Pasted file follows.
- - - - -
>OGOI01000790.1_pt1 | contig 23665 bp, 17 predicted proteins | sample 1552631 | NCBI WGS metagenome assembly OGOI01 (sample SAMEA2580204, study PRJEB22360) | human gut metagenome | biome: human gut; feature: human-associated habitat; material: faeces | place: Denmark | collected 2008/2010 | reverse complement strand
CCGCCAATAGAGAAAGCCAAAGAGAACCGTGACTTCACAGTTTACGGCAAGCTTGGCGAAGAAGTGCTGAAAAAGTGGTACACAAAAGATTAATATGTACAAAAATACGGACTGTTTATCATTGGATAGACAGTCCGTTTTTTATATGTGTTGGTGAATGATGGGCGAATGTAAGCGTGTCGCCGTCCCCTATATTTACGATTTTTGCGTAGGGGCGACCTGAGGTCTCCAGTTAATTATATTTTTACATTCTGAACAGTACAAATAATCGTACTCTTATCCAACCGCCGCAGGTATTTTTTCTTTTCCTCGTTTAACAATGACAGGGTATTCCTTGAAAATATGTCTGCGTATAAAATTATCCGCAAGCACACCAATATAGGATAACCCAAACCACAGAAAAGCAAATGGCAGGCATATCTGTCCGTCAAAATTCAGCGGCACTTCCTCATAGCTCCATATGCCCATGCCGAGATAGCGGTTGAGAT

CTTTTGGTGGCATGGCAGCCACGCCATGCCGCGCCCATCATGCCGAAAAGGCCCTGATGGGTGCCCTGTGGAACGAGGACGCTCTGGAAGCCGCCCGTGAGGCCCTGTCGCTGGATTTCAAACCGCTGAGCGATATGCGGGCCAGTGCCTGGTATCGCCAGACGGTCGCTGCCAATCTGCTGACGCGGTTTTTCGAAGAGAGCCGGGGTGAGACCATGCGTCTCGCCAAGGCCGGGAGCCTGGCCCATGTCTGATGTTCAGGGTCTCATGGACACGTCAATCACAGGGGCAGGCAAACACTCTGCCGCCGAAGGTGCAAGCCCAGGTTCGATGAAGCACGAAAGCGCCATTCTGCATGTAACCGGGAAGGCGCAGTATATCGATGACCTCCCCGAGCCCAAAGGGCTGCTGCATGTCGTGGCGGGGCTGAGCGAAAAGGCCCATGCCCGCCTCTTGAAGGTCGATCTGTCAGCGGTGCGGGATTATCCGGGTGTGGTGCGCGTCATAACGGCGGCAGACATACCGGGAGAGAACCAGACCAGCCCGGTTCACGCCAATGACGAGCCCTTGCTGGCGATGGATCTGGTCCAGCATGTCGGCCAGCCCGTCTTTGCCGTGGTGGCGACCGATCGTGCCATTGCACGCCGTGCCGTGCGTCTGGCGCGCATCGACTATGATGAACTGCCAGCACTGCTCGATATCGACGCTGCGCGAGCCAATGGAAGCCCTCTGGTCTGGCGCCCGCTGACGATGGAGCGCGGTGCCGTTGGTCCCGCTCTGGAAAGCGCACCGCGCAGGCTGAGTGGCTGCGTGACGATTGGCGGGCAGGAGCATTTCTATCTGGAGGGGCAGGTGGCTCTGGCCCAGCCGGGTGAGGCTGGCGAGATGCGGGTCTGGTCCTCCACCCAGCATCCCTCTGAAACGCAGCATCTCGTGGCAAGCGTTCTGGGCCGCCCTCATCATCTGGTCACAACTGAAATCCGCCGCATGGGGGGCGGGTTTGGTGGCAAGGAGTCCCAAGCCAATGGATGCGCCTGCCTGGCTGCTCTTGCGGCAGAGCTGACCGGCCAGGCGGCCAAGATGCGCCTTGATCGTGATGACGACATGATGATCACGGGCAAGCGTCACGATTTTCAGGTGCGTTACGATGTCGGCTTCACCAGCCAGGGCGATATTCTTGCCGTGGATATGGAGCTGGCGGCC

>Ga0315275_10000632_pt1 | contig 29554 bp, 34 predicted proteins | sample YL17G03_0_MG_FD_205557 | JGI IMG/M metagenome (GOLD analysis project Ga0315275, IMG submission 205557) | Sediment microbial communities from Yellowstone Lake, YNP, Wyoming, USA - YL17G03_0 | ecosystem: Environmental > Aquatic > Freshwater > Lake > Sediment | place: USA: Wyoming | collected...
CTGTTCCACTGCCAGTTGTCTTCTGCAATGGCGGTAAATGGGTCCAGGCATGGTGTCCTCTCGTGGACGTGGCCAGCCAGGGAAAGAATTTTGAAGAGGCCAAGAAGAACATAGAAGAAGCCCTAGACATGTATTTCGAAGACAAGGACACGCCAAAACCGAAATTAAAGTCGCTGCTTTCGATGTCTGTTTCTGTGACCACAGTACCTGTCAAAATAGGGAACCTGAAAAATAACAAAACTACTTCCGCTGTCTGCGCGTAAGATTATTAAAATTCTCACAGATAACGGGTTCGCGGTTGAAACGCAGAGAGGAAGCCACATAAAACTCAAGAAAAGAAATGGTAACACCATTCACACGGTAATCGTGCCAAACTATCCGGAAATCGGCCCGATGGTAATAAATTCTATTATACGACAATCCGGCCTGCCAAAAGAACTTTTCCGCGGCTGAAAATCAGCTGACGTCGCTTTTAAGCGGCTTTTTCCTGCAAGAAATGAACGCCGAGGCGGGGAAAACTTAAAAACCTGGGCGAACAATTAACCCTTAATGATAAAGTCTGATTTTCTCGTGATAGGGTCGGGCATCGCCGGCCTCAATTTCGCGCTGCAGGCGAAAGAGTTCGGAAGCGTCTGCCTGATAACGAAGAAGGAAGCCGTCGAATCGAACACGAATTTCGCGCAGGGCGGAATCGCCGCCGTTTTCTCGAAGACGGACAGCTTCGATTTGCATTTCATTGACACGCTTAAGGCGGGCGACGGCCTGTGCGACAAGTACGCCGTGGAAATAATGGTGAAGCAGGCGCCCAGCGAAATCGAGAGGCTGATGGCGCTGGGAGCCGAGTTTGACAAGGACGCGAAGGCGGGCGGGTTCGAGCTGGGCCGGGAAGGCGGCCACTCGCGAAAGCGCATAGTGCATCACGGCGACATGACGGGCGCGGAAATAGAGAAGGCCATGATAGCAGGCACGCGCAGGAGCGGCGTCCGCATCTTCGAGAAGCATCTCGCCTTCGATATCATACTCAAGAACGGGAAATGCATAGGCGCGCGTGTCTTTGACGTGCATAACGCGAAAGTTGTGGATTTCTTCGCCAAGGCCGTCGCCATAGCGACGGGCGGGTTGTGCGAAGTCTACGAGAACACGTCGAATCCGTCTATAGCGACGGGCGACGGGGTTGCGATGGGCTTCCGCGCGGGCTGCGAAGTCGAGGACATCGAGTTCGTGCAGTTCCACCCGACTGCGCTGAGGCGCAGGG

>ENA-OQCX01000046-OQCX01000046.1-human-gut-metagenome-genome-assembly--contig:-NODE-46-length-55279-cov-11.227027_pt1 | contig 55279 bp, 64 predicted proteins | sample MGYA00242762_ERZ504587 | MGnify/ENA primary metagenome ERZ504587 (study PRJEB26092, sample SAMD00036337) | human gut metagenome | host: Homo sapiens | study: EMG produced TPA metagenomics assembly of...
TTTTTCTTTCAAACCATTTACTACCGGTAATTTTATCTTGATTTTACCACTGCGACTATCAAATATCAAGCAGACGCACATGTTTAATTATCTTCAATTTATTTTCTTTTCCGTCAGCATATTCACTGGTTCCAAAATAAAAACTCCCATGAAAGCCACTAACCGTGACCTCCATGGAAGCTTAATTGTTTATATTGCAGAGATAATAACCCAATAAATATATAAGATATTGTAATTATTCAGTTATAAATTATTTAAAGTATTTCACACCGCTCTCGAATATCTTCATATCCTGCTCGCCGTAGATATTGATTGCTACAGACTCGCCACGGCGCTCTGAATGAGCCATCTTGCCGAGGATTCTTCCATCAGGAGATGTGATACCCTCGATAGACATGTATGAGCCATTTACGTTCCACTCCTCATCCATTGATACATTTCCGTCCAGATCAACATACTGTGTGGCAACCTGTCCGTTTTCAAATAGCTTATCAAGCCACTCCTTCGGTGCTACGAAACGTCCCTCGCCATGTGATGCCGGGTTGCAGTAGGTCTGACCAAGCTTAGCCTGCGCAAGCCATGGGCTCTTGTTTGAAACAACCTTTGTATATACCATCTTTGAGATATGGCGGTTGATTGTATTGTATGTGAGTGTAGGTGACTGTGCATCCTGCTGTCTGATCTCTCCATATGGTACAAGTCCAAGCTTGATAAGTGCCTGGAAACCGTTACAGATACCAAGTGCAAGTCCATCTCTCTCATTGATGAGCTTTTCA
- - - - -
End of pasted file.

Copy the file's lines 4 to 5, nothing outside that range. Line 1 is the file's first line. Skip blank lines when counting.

>Ga0315275_10000632_pt1 | contig 29554 bp, 34 predicted proteins | sample YL17G03_0_MG_FD_205557 | JGI IMG/M metagenome (GOLD analysis project Ga0315275, IMG submission 205557) | Sediment microbial communities from Yellowstone Lake, YNP, Wyoming, USA - YL17G03_0 | ecosystem: Environmental > Aquatic > Freshwater > Lake > Sediment | place: USA: Wyoming | collected...
CTGTTCCACTGCCAGTTGTCTTCTGCAATGGCGGTAAATGGGTCCAGGCATGGTGTCCTCTCGTGGACGTGGCCAGCCAGGGAAAGAATTTTGAAGAGGCCAAGAAGAACATAGAAGAAGCCCTAGACATGTATTTCGAAGACAAGGACACGCCAAAACCGAAATTAAAGTCGCTGCTTTCGATGTCTGTTTCTGTGACCACAGTACCTGTCAAAATAGGGAACCTGAAAAATAACAAAACTACTTCCGCTGTCTGCGCGTAAGATTATTAAAATTCTCACAGATAACGGGTTCGCGGTTGAAACGCAGAGAGGAAGCCACATAAAACTCAAGAAAAGAAATGGTAACACCATTCACACGGTAATCGTGCCAAACTATCCGGAAATCGGCCCGATGGTAATAAATTCTATTATACGACAATCCGGCCTGCCAAAAGAACTTTTCCGCGGCTGAAAATCAGCTGACGTCGCTTTTAAGCGGCTTTTTCCTGCAAGAAATGAACGCCGAGGCGGGGAAAACTTAAAAACCTGGGCGAACAATTAACCCTTAATGATAAAGTCTGATTTTCTCGTGATAGGGTCGGGCATCGCCGGCCTCAATTTCGCGCTGCAGGCGAAAGAGTTCGGAAGCGTCTGCCTGATAACGAAGAAGGAAGCCGTCGAATCGAACACGAATTTCGCGCAGGGCGGAATCGCCGCCGTTTTCTCGAAGACGGACAGCTTCGATTTGCATTTCATTGACACGCTTAAGGCGGGCGACGGCCTGTGCGACAAGTACGCCGTGGAAATAATGGTGAAGCAGGCGCCCAGCGAAATCGAGAGGCTGATGGCGCTGGGAGCCGAGTTTGACAAGGACGCGAAGGCGGGCGGGTTCGAGCTGGGCCGGGAAGGCGGCCACTCGCGAAAGCGCATAGTGCATCACGGCGACATGACGGGCGCGGAAATAGAGAAGGCCATGATAGCAGGCACGCGCAGGAGCGGCGTCCGCATCTTCGAGAAGCATCTCGCCTTCGATATCATACTCAAGAACGGGAAATGCATAGGCGCGCGTGTCTTTGACGTGCATAACGCGAAAGTTGTGGATTTCTTCGCCAAGGCCGTCGCCATAGCGACGGGCGGGTTGTGCGAAGTCTACGAGAACACGTCGAATCCGTCTATAGCGACGGGCGACGGGGTTGCGATGGGCTTCCGCGCGGGCTGCGAAGTCGAGGACATCGAGTTCGTGCAGTTCCACCCGACTGCGCTGAGGCGCAGGG